training & development
PD632 - Design in Codes, Standards & Regulations for Nuclear Power Plant Construction

PD632 - Design in Codes, Standards & Regulations for Nuclear Power Plant Construction

Pricing and Availability

Pricing and dates are pending, please check back.



The course provides details of the ASME Section III Division 1 code requirements and their technical basis for the design of Class 1, 2 and 3 piping, pumps, valves and vessels in nuclear power plants. Topics include overview of the ASME Section III design requirements, methods of analysis and qualification criteria for each type of component, design by rule, design by analysis and qualification by testing, and supplementary requirements imposed by regulation (regulatory guides, standard review plan, etc.) The course also covers related ASME codes and standards such as B16, QME-1, and OM.

Each student will receive copies of BPVC Section III - Rules for Construction of Nuclear Facility Components, Division 1, Subsection NC: Class 2 Component; and BPVC Section III - Rules for Constructions of Nuclear Facility Components-Subsection NCA - General Requirements for Division 1 and Division 2.

You Will Learn To
 - Identify Regulatory requirements and explain how they affect the contents of a Section III, Division 1 Component Design Specification
 - Define requirements and loads and develop the contents of an ASME Section III Design Specification to ensure that a Section III Division 1 Component Design Specification contains the minimum ASME requirements  Apply the methods and criteria for design-by-rule and design-by-analysis, and the relationship between rules and analysis, such as using finite element methods
 - Apply the NC-3000 design rules and analyses in conjunction with the “design-construction interfaces” in NC-1000, -2000, -4000, -5000, -6000, -7000, -8000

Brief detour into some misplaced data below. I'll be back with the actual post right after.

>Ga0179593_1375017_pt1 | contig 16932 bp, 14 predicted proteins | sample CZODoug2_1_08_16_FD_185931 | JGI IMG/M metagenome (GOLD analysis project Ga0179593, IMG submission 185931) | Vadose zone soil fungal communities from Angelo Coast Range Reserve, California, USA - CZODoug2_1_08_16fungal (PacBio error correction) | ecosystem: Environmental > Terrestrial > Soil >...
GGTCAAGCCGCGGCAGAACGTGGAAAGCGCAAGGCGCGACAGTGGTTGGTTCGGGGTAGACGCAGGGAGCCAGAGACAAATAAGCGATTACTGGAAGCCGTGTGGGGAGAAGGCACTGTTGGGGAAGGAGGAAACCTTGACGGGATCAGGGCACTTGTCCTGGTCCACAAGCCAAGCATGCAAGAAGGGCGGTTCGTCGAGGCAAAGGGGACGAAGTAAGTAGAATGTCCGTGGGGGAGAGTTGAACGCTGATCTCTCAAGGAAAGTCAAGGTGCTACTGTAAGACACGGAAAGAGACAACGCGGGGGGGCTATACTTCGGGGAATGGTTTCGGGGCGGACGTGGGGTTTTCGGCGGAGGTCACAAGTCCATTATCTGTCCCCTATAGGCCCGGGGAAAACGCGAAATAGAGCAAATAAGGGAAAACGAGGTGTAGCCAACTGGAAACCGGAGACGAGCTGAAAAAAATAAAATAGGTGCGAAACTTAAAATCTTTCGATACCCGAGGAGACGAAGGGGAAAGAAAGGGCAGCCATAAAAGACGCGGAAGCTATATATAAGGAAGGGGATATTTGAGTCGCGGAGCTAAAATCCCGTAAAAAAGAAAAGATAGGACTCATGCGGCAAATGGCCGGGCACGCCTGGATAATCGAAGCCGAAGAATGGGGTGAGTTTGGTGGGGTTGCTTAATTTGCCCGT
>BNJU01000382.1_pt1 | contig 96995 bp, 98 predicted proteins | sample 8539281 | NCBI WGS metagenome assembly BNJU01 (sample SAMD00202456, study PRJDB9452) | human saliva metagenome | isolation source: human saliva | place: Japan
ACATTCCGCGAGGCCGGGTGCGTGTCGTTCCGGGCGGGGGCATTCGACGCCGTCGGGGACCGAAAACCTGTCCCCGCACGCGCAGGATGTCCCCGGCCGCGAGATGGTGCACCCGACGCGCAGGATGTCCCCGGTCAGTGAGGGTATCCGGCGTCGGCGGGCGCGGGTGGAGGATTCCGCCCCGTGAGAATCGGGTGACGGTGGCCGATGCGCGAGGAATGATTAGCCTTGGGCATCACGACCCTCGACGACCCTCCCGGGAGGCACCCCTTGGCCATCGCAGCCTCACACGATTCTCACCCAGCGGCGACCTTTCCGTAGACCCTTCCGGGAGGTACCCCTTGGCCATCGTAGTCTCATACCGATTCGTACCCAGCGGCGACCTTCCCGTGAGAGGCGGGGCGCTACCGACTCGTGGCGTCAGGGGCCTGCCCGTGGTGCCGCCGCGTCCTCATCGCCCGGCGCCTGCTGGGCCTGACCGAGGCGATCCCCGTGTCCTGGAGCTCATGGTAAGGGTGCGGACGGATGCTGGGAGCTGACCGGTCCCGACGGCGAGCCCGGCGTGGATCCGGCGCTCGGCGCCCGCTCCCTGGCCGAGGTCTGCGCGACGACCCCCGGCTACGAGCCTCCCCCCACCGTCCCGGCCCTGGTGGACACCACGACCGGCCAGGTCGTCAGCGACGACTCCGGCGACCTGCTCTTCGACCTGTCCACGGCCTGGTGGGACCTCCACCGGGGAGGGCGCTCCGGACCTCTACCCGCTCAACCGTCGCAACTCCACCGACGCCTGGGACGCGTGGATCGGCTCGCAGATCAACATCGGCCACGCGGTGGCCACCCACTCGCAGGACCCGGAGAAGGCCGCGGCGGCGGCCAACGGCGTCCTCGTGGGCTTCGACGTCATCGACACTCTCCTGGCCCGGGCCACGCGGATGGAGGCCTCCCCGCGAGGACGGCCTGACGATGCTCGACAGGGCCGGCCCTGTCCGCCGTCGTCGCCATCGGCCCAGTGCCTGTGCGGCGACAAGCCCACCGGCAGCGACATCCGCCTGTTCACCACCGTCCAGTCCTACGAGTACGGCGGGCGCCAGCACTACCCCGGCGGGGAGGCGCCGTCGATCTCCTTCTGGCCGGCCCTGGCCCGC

- Apply the process and analysis and qualification for the Design, Operating Levels A, B, C and D and Test loadings and determine or explain how the results are reported in a Section III Division 1 Component Design Report
 - Describe key differences and similarities between Class 1, 2 and 3 Components

Please click HERE to view the course outline.

Who Should Attend
Engineers, managers and quality personnel and inspectors involved in the design, analysis or fabrication of components or structures for nuclear power plants.

For venue information, please click HERE.

  • Course Type: Public Course
  • Course Number: PD632
  • Language: English
Final invoices will include applicable sales and use tax.


Greg L. Hollinger has over 40 years of experience in power related industries, including commercial nuclear power and other nuclear power technologies. Thirty years of that experience was with The Babcock & Wilcox Nuclear Power Generation Group in areas of design, code certification, completed component shipping, quality assurance and technical training on nuclear and non-nuclear codes and standards. Ten years of experience has been with Becht Engineering’s Nuclear Service Division in similar areas. Mr. Hollinger is retired, but continues as a part-time Engineering Advisor for Becht Engineering. He has been a member of ASME Boiler and Pressure Vessel Nuclear Code committees and the ASME Board on Nuclear Codes & Standards. Mr. Hollinger is an ASME Section III Appendix XXIII Certified Registered Professional Engineer, and serves in that capacity for various companies. In 2004 he was honored with the ASME Pressure Vessels and Piping Division Medal.

George Antaki, P.E., Becht Engineering, is a Fellow of ASME, with over 40 years of experience in pressure equipment. He is an ASME Fellow, internationally recognized for his expertise in design, analysis, and fitness-for-service evaluation of pressure equipment and piping systems. He is the Chairman of ASME B31 Mechanical Design Committee, Chairman of ASME III Working Group Piping Design, member of the ASME III Subgroup Component Design, ASME QME, and ASME Operation and Maintenance Subgroup Piping. He is the author of three textbooks on the subject of pressure equipment design and integrity evaluation, including, “Fitness-for-Service for Piping, Vessels, and Tanks.”

Mr. Antaki earned his degree in Nuclear Engineering from the University of Liege, Belgium in 1975, and his Master’s degree in Mechanical Engineering from Carnegie Mellon University in 1985.
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